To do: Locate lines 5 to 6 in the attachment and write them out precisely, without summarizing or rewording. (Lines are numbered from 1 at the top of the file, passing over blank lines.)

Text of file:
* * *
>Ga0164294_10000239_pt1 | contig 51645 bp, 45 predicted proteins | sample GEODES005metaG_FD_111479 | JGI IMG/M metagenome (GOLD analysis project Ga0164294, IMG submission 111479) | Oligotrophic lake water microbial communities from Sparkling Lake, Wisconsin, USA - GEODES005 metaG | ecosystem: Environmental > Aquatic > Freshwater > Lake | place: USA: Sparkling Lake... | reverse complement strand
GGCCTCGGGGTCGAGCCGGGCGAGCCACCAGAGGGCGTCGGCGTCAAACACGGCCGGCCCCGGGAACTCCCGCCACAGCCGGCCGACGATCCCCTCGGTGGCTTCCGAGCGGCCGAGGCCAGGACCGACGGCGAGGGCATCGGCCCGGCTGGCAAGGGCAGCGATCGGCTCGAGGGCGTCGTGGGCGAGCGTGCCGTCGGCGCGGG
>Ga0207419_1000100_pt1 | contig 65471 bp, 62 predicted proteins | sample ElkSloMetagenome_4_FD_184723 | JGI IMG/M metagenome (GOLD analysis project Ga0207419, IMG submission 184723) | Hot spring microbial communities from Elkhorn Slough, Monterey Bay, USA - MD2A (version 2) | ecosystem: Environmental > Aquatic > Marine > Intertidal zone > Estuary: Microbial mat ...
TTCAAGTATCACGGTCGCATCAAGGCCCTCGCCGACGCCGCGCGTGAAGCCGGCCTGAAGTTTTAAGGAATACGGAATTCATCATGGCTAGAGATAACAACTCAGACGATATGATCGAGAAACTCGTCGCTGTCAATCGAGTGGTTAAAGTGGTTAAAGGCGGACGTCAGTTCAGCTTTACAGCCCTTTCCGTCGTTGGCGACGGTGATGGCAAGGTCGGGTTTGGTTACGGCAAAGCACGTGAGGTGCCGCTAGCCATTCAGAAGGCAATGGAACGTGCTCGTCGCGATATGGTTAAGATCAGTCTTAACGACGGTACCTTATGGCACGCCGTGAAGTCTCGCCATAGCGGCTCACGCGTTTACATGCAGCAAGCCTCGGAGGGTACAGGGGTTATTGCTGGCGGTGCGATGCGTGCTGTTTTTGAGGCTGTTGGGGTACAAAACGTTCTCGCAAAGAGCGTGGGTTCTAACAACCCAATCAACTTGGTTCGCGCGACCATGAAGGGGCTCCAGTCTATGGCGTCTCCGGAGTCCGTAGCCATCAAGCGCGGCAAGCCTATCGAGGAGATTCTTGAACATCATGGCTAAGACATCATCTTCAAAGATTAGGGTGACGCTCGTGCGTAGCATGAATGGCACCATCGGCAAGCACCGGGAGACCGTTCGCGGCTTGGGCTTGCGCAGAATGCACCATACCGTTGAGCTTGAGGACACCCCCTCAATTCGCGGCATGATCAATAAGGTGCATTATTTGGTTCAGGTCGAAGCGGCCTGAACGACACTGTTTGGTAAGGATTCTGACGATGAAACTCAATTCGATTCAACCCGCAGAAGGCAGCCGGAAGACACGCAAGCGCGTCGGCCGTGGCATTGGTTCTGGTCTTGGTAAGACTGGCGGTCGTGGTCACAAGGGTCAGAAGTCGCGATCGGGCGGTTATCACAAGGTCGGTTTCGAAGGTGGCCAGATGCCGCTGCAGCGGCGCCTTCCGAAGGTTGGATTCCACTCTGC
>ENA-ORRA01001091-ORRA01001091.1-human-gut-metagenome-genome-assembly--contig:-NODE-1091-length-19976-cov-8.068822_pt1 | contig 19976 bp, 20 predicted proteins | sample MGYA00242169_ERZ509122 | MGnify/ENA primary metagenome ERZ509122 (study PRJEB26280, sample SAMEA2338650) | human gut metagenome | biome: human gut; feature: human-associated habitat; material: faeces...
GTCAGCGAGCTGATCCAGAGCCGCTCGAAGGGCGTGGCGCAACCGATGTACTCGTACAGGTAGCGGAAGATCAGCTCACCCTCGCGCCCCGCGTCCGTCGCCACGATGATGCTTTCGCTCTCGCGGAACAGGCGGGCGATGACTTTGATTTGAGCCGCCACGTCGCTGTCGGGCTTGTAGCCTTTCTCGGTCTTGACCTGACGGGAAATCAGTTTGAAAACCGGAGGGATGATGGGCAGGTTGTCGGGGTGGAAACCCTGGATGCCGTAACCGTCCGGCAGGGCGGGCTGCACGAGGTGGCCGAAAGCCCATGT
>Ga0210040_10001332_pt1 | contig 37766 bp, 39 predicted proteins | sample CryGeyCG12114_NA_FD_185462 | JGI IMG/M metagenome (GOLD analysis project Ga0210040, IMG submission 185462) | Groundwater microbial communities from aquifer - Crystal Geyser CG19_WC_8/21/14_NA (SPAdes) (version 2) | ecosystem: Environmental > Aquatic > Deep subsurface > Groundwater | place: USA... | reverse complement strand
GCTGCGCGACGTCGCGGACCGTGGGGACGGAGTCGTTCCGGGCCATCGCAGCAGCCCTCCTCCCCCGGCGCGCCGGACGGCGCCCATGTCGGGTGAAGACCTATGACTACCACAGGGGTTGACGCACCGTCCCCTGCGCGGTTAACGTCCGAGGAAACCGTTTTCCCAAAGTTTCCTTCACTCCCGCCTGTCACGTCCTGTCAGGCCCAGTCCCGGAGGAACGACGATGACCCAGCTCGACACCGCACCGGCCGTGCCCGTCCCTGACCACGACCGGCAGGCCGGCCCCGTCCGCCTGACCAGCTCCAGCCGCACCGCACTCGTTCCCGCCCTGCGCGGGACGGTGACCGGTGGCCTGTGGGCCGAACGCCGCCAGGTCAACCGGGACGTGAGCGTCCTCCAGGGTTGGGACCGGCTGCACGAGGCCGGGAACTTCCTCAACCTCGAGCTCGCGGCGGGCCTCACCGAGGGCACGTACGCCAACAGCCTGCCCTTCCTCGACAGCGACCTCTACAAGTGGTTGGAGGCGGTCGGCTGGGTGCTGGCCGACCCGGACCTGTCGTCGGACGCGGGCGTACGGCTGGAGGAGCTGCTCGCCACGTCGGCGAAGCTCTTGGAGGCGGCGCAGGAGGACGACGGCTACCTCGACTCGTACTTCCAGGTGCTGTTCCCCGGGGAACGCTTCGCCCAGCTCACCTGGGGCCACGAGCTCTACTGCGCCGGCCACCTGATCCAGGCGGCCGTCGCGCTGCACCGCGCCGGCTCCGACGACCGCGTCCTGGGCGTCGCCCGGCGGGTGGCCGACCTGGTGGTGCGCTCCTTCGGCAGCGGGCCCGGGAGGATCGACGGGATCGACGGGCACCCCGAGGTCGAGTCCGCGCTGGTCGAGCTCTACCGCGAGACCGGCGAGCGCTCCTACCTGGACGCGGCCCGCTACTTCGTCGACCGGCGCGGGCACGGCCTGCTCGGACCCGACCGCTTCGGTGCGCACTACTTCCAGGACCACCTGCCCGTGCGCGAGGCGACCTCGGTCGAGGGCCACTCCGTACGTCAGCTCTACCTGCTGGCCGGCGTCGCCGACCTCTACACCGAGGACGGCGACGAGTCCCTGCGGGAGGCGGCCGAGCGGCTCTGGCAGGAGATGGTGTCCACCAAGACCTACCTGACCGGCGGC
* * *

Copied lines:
>ENA-ORRA01001091-ORRA01001091.1-human-gut-metagenome-genome-assembly--contig:-NODE-1091-length-19976-cov-8.068822_pt1 | contig 19976 bp, 20 predicted proteins | sample MGYA00242169_ERZ509122 | MGnify/ENA primary metagenome ERZ509122 (study PRJEB26280, sample SAMEA2338650) | human gut metagenome | biome: human gut; feature: human-associated habitat; material: faeces...
GTCAGCGAGCTGATCCAGAGCCGCTCGAAGGGCGTGGCGCAACCGATGTACTCGTACAGGTAGCGGAAGATCAGCTCACCCTCGCGCCCCGCGTCCGTCGCCACGATGATGCTTTCGCTCTCGCGGAACAGGCGGGCGATGACTTTGATTTGAGCCGCCACGTCGCTGTCGGGCTTGTAGCCTTTCTCGGTCTTGACCTGACGGGAAATCAGTTTGAAAACCGGAGGGATGATGGGCAGGTTGTCGGGGTGGAAACCCTGGATGCCGTAACCGTCCGGCAGGGCGGGCTGCACGAGGTGGCCGAAAGCCCATGT